As shown in Fig. 3, the CIRs of cases of GC among females in Saudi Arabia, adjusted according to the year of diagnosis from 2004 to 2017, per 100,000 individuals demonstrated a modest increase between 2004 and 2007, a small reduction from 2008 to 2012, and a steady trend over the years 2013-2017. The estimated CIR for 2004 was 0.8 per 100,000 individuals, and the highest CIR reported by the SCR was 1.7 per 100,000 individuals in 2007. Furthermore, the overall CIR of GC among Saudi women between 2004 and 2017 was 1.1 (95% CI, 0.9-1.2) per 100,000 individuals. The regions of Asir, Riyadh and the Eastern region had the highest overall CIRs for GC among Saudi women, with CIR values identified of 1.4, 1.3 and 1.3, respectively, per 100,000 individuals. The Kruskal-Wallis test revealed significant differences between these locations and other regions of Saudi Arabia [χ2 (12, N=181)=39.689; P<0.001; data not shown]. By contrast, the region of Jazan had the lowest overall CIR of GC, at 0.4 per 100,000 individuals (Fig. 4).
The ASIRs of cases of GC among Saudi women, adjusted according to the year of diagnosis between 2004 and 2017, were documented using the SCR (Fig. 5). Between 2004 and 2006, a modest rise was observed, followed by a constant trend between 2007 and 2017. In 2006, the ASIR of GC was the highest at 2.7 per 100,000 individuals; by contrast, in 2012 and 2016, it was the lowest, at 1.5 per 100,000 individuals. However, the overall ASIR of GC among Saudi women between 2004 and 2017 per 100,000 individuals was 1.8 (95% CI, 1.2-2.2). Furthermore, the overall ASIR of GC stratified according to the Saudi Arabian region between 2004 and 2017 per 100,000 individuals showed that Riyadh, Najran and the Eastern region of Saudi Arabia had the highest overall ASIR for GC at 2.6, 2.3, and 2.2 per 100,000 individuals, respectively. By contrast, the Jazan region had the lowest overall ASIR of GC, at 0.5 per 100,000 individuals (Fig. 6).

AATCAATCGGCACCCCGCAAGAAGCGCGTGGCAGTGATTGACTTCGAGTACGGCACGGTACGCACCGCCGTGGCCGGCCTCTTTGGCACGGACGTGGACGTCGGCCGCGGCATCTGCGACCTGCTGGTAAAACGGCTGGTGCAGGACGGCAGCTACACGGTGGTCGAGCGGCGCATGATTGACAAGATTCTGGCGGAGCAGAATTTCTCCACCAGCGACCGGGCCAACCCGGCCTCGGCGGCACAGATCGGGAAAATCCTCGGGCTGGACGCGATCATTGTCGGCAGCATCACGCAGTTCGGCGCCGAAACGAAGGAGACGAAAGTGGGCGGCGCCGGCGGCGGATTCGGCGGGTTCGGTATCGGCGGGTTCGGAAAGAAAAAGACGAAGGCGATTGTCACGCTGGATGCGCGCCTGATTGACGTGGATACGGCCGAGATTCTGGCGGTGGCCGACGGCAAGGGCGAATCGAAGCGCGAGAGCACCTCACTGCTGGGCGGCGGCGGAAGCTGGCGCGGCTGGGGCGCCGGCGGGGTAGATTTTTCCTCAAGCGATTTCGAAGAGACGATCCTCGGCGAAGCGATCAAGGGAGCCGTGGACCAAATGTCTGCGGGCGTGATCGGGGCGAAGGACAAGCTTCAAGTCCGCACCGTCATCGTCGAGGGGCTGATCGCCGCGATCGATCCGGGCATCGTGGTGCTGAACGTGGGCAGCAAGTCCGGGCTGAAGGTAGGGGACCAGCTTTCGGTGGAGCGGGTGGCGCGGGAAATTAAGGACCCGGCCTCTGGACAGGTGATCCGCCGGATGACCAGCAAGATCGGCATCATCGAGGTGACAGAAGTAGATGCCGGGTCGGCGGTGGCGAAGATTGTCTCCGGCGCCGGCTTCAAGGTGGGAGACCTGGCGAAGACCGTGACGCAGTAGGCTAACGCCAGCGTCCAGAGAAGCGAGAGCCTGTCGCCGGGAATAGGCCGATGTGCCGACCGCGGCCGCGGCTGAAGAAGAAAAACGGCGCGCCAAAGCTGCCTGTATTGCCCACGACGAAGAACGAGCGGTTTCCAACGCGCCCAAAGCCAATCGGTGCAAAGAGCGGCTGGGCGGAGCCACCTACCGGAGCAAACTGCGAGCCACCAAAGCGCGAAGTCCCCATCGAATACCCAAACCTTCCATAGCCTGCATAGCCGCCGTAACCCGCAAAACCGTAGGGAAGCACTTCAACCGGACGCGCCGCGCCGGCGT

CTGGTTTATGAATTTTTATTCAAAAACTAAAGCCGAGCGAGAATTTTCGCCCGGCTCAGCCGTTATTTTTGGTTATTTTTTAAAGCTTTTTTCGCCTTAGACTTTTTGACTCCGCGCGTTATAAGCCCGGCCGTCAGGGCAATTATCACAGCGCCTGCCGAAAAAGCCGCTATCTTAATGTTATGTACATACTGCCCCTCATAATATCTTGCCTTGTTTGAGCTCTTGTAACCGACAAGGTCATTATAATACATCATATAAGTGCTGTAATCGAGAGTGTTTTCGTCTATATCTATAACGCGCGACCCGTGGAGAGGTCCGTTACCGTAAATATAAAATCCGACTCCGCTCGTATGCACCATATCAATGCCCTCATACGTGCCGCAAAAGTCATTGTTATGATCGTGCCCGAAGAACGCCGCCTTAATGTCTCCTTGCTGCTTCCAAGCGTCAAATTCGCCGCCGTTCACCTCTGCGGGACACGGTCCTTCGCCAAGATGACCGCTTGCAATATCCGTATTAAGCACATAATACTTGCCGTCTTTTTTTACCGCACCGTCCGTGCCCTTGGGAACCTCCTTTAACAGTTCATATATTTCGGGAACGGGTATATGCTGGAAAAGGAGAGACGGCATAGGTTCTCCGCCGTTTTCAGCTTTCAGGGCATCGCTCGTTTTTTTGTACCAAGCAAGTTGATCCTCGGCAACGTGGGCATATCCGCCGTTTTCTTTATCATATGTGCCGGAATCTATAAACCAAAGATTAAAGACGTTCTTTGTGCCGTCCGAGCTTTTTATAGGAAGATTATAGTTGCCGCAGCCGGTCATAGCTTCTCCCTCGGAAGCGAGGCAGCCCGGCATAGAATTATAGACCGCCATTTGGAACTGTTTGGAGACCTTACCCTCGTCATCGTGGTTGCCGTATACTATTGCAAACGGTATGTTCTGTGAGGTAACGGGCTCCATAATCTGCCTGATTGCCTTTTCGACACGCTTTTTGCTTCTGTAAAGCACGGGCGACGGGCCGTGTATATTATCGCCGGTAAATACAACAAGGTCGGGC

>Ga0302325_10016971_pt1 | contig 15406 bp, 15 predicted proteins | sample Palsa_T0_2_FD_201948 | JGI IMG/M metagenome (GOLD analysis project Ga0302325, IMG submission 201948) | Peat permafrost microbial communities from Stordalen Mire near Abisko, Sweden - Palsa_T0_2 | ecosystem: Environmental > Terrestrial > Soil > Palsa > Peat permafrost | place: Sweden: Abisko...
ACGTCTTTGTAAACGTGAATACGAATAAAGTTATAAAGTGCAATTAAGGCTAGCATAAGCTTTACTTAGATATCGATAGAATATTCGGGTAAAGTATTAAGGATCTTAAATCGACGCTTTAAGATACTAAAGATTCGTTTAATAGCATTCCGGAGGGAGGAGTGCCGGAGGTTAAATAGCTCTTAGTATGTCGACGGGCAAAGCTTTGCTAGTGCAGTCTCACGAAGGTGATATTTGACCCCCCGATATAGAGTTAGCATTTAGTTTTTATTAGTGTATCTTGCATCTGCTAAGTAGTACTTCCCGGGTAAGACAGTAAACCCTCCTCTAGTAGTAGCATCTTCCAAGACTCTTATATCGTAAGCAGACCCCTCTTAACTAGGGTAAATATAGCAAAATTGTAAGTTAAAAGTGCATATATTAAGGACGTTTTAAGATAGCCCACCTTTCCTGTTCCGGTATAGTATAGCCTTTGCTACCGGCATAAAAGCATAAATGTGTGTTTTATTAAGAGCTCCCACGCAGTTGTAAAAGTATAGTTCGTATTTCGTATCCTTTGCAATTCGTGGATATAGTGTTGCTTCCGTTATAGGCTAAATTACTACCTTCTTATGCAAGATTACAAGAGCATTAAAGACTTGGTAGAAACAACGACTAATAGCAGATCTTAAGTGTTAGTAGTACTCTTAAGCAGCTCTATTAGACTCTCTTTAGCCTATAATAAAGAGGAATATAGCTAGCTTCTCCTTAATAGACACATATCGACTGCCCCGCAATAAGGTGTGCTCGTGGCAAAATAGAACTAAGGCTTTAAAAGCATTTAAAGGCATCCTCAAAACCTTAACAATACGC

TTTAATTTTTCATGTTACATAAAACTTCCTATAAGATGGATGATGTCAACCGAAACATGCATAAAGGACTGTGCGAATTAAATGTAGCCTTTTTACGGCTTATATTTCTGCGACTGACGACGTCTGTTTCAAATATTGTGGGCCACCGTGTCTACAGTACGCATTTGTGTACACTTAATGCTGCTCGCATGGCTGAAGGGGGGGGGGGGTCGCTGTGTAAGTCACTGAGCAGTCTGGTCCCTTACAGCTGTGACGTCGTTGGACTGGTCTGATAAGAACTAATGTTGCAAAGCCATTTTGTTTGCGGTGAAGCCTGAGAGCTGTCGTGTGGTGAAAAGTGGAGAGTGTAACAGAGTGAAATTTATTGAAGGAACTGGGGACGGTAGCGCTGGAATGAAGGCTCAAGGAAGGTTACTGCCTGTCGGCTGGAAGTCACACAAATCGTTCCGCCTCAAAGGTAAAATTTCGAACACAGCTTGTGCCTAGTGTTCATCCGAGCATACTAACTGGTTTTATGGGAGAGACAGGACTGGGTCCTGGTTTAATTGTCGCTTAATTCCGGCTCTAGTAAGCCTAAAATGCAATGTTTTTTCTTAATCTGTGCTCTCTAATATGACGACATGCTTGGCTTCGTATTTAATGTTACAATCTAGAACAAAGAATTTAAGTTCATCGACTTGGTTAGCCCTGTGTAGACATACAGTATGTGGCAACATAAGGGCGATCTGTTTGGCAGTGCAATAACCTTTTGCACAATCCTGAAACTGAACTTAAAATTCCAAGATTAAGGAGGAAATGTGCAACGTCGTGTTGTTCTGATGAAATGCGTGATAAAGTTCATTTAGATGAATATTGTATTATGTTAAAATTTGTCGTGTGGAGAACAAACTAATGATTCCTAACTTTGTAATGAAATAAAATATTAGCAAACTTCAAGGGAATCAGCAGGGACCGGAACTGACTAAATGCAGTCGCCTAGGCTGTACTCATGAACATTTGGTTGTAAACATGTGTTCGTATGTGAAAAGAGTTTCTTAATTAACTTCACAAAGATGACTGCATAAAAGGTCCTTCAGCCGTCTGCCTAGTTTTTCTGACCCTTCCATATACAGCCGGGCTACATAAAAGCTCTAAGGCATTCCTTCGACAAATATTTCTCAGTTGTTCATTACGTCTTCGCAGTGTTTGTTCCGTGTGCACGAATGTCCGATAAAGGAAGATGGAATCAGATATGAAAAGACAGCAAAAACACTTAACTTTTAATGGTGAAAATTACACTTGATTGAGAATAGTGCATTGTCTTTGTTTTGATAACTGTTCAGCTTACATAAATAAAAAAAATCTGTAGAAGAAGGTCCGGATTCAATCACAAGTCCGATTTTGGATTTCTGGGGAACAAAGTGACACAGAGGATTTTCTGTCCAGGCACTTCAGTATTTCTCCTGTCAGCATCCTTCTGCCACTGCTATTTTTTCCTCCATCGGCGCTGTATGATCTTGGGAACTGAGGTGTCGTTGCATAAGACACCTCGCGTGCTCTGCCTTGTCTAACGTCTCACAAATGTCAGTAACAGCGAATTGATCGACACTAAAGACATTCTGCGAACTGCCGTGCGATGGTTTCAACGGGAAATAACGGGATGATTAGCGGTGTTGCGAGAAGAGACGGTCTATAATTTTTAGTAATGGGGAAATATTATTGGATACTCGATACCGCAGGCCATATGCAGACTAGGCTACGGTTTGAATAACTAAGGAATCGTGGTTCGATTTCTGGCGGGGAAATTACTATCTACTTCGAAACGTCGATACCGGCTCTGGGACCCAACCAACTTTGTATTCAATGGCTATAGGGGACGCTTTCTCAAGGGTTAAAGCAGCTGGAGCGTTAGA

A consistent decline in the ASIR trend of GC for both the American and Saudi populations from 2004 to 2017 is illustrated in Fig. 7. The ASIR of GC in Saudi Arabia stood at 2.7 per 100,000 individuals for both sexes in 2019, notably lower than numerous other countries. Among Arabian Gulf countries, Oman registered the highest GC rate for both sexes at 8.0 per 100,000 individuals which was ~2.9 times that of Saudi Arabia (Fig. 8). The ASMR for GC in Saudi Arabia was recorded at 2.1 per 100,000 individuals for both sexes, a slightly lesser rate in comparison with other Arab nations (Fig. 9). Notably, Oman showed the peak ASMR for GC among both sexes in the region, with a rate of 6.9 per 100,000 individuals, which was ~3.2 times that of Saudi Arabia. The ASIR of Saudi Arabia for GC was significantly less than countries such as Mongolia (32.5 per 100,000 individuals), Japan (31.6 per 100,000 individuals) and Korea (27.7 per 100,000 individuals), where the rates were almost 9 to 10-fold higher compared with Saudi Arabia (Fig. 9).
Trend line of gastric cancer in the USA from 2004 to 2019. ASMR, age-standardized mortality rate; ASIR, age-standardized incidence rate.
ASIR of gastric cancer (worldwide) in 2020, both sexes, all ages. ASIR, age-standardized incidence rate.
ASMR of Gastric cancer (worldwide) in 2020, both sexes, all ages. ASMR, age-standardized mortality rate.